The H-1B is a nonimmigrant classification that allows temporary employment in the U.S. in a "specialty occupation" or as a fashion model of distinguished merit and ability.
The foreign worker must have the equivalent of a bachelor's degree (based upon education, experience, or a combination of both), and an offer from a US employer to work in a "specialty occupation."
The government defines "specialty occupation" as a position that requires theoretical and practical application of a body of specialized knowledge along with at least a bachelor's degree or its equivalent. For example, architecture, engineering, mathematics, physical sciences, social sciences, medicine and health, education, business specialties, accounting, law, theology, and the arts are specialty occupations.
Currently, H-1B approvals are limited to 65,000 per year for FY2004. (The numerical limitation was temporarily raised to 195,000 in FY2001, FY2002 and FY2003.) This is called the H-1B Quota or H-1B Cap.
The H-1B Quota does not apply to H-1B renewals, and in a few other cases.
The first step in obtaining an H-1B is for the employer to file a labor condition application (LCA) with the Department of Labor. Currently, LCAs are submitted online via the US Department of Labor's "iCERT Visa Portal" system. Processing time for the LCA is currently about one week.
The second step is for the employer to file Petition for Alien Worker on Form I-129, along with the certified LCA, and sufficient documentation of the foreign employee's eligibility, along with a check for the filing fees. The current processing time for H-1B I-129 varies, but averages around 4-6 months, for standard processing. The most accurate current estimate may be obtained online.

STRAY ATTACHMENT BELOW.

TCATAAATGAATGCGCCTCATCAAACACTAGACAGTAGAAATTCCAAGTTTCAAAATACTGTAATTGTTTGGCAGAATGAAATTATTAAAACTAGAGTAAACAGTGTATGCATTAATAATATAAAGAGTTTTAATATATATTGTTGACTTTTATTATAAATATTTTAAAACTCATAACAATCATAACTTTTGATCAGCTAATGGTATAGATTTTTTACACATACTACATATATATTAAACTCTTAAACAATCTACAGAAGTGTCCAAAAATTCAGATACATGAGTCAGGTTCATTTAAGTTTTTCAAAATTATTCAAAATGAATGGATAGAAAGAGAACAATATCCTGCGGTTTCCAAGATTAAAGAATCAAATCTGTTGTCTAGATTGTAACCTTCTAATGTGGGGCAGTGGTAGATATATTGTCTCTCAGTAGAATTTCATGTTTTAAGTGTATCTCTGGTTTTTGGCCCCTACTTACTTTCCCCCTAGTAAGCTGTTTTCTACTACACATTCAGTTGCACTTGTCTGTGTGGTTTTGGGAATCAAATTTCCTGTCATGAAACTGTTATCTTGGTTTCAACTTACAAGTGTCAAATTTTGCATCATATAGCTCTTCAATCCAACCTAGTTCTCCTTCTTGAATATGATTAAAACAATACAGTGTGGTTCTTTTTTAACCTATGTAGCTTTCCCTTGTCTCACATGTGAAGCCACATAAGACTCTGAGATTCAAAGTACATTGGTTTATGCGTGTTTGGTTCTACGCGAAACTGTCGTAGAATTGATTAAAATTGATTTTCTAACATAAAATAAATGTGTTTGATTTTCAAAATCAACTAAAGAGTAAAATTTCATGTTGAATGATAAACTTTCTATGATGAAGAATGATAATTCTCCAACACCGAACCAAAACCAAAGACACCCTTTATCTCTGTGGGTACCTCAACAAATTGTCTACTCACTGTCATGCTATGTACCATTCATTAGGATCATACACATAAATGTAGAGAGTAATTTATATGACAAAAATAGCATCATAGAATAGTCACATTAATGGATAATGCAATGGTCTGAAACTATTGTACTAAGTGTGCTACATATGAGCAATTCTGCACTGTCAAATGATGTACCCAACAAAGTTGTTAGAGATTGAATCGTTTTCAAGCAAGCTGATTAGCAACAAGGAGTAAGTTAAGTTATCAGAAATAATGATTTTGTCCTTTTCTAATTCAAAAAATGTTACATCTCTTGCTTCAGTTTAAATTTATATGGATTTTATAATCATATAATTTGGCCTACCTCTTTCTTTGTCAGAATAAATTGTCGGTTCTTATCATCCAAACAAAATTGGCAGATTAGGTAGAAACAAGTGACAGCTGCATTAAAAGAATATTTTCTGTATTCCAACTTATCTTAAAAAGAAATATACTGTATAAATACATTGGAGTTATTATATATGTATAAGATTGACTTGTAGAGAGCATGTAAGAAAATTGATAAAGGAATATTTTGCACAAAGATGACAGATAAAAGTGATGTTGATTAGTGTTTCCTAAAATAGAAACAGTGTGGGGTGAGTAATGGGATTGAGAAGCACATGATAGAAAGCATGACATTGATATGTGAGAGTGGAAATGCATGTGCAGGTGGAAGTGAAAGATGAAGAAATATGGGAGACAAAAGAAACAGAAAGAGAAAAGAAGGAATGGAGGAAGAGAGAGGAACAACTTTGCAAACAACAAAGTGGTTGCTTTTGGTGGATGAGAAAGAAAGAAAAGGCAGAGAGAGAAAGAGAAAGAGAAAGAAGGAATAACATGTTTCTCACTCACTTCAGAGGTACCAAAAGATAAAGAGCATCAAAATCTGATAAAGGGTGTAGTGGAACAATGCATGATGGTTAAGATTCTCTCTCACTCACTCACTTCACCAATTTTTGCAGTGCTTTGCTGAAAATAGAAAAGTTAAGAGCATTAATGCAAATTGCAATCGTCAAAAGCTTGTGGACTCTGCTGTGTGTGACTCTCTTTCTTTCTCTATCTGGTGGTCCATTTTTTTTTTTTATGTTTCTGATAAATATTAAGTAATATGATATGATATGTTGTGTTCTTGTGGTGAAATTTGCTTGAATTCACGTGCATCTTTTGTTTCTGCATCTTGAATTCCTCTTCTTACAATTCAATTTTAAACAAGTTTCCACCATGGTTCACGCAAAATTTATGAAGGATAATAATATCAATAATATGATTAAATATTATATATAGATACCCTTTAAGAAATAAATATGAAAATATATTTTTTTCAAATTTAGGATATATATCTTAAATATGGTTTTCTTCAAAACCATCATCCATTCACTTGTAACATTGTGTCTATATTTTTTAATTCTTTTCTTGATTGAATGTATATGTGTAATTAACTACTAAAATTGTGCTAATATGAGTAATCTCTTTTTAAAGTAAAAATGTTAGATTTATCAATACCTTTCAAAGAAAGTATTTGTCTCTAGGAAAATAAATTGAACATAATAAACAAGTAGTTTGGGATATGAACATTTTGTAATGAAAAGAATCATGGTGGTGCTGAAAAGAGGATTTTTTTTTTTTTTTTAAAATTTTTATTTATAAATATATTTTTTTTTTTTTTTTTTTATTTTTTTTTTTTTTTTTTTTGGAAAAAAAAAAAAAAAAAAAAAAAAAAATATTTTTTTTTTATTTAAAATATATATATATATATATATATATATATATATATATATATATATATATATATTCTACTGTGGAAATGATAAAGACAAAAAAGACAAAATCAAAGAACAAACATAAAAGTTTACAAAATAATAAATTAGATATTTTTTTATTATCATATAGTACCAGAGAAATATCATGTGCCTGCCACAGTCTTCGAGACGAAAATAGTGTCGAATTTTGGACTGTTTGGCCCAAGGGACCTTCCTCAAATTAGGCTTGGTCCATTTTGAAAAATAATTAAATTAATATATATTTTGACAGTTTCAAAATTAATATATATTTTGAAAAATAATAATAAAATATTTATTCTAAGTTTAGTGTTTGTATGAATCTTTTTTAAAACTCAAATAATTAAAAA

Once that I-129 is approved, if the foreign worker is currently in the U.S., the case is essentially complete -- the I-129 approval serves to change or extend the status of the foreign employee to H-1B without any further action. (This requires the a change or extension of status was requested by the employee).
However, if the foreign worker is abroad, the case proceeds to the third step. The foreign worker must apply for the H-1B visa at a US consulate abroad. Consulate procedures vary, but in many cases, the foreign employee may apply for an H-1B visa with a valid passport, the original approval notice, a copy of the petition package, and an updated employment confirmation letter. Other documentary requirements vary from consulate to consulate.
Under current law, the foreign worker can be in H-1B status for a maximum period of six years at a time. After that time, he/she must remain outside the United States for one year before another H-1B petition can be approved. Certain foreign workers with Defense Department projects may remain in H-1B status for 10 years. In addition, certain foreign workers may obtain an extension of H-1B status beyond the 6-year maximum period, when:
365 days or more have passed since the filing of any application for labor certification, Form ETA 750, that is required or used by the alien to obtain status as an Employment-Based (EB) immigrant, or
365 days or more have passed since the filing of an EB immigrant petition.
The H-1B worker may only work for the petitioning U.S. employer and only in the H-1B activities described in the petition. The petitioning U.S. employer may place the H-1B worker on the worksite of another employer if all applicable rules (e.g., Department of Labor rules) are followed. H-1B workers may work for more than one U.S. employer, but must have a Form I-129 petition approved by each employer.
Changes to the terms of employment (duties, hours, etc.) may affect the H-1B worker's status. Normally, a mere increase in salary will not, however.
The H-1B worker may change H-1B employers without affecting status, but the new H-1B employer must file a new Form I-129 petition for the worker before he or she begins working for the new employer.
H-1B workers may travel outside the U.S. and re-enter in H-1B status, provided that they have obtained an H-1B visa from a U.S. consulate abroad.
An H-1B visa allows the employee holding that status to reenter the U.S. during the validity period of the visa and approved petition.
Unlike holders of many other types of status (e.g.., F-1 student status), an H-1B worker may process towards a "green card" while in H-1B status. This is known as "dual intent" and has been recognized in the immigration law since passage of the Immigration Act of 1990.
During the time that the application for green card is pending, the H-1B worker may travel on his or her H-1B visa rather than obtaining advance parole or requesting other advance permission to return to the U.S.
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